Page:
All gold plating is somewhat porous on a microscopic level. This porosity can allow reactive metals such as copper, copper alloys (such as brass or bronze), and silver to corrode under the gold plating. As the base metal corrodes, the base metal oxides can seep up or “diffuse” through the gold plating and appear on the surface as an unsightly tarnish. This diffusion tarnish can make the gold look dark or dull or seem to wear off sooner than it should, leaving your customers feeling that they didn’t get the quality they expected. 

By plating your gold thick enough to effectively “seal” the base metal or by adding a less reactive diffusion barrier under the gold, you can avoid this issue. Because of the cost of increasing the gold thickness, along with the uncertainty of how thick the gold plating layer actually is? The addition of a diffusion barrier is usually the recommended remedy. 

Increasing the gold thickness instead of a diffusion barrier can be tricky. Ensuring that you have a sufficient gold thickness to prevent diffusion involves several considerations:

  • Type of gold plating applied (soft pure gold is more porous than hardened gold)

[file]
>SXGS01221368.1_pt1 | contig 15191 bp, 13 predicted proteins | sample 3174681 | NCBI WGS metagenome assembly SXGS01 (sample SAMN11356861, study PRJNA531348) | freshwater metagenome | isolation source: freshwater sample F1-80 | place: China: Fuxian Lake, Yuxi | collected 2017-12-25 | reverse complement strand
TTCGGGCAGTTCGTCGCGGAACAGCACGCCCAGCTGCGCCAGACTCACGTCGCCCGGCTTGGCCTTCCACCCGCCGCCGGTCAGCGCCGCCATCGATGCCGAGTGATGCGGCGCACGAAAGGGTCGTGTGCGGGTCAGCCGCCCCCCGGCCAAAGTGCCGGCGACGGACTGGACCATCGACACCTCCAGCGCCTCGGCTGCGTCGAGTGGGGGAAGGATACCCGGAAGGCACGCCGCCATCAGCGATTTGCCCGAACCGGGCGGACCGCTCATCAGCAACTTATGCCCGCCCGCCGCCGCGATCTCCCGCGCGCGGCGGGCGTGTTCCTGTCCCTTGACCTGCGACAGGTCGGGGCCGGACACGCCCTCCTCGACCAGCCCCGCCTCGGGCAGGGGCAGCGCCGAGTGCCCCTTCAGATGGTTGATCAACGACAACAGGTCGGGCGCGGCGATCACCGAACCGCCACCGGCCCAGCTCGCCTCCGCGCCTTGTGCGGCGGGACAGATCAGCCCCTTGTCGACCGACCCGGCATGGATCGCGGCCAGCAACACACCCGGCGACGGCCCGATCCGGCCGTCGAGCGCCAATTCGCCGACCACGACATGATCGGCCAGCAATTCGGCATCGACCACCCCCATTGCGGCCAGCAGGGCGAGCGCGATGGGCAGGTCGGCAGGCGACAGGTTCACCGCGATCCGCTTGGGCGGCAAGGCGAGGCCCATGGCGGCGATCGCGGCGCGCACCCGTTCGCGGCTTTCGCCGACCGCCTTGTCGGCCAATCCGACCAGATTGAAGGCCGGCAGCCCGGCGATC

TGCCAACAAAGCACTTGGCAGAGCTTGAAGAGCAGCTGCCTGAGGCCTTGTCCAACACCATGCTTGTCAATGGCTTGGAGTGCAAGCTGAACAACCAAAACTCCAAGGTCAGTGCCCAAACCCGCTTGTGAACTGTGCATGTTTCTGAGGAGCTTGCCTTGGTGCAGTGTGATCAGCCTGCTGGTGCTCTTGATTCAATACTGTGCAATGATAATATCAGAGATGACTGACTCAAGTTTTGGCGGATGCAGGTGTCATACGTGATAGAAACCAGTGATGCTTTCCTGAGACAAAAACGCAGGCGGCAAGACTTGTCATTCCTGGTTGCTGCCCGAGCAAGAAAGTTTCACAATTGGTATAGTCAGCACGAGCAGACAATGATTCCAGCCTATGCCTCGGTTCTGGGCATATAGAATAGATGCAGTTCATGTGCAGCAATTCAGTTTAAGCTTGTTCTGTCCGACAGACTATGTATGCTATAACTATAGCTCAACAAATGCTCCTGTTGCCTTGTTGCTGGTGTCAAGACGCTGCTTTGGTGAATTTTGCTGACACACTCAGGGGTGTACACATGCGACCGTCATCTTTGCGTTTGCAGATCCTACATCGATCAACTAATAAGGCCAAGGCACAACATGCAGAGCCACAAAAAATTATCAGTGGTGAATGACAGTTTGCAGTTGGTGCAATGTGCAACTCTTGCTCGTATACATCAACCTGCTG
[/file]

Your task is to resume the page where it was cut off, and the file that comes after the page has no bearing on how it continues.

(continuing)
• Base metal reactivity.
  • The corrosive nature of the environment.
  • Environmental temperature.
  • Environmental pressure.
  • Environmental humidity.
  • How long you expect to avoid diffusion.

It is also important to consider the type of diffusion barrier used. For example, Nickel is a common diffusion barrier. However, Nickel is generally not allowed for jewelry items since it can cause an allergic reaction in many people. In this case, we would recommend Rhodium or Palladium. A Nickel diffusion barrier can also be problematic for an item exposed to “sea air” or any other environment where the article may be exposed to salt, salt water, or salt mist. Below is a photo of a gold-plated item with Nickel diffusing through a gold plating on an item that was exposed to salt spray. The green crystals are nickel salt crystals that have diffused through the gold plating.

We are often asked how thick the gold should be for the typical gold plating to be able to avoid a diffusion barrier. As explained above, this is a difficult question without more information. However, generally speaking, an item exposed to average “room” type conditions should have at least one micron (40 millionths of an inch) of hard gold to reasonably ensure that diffusion isn’t a problem over an extended period of time.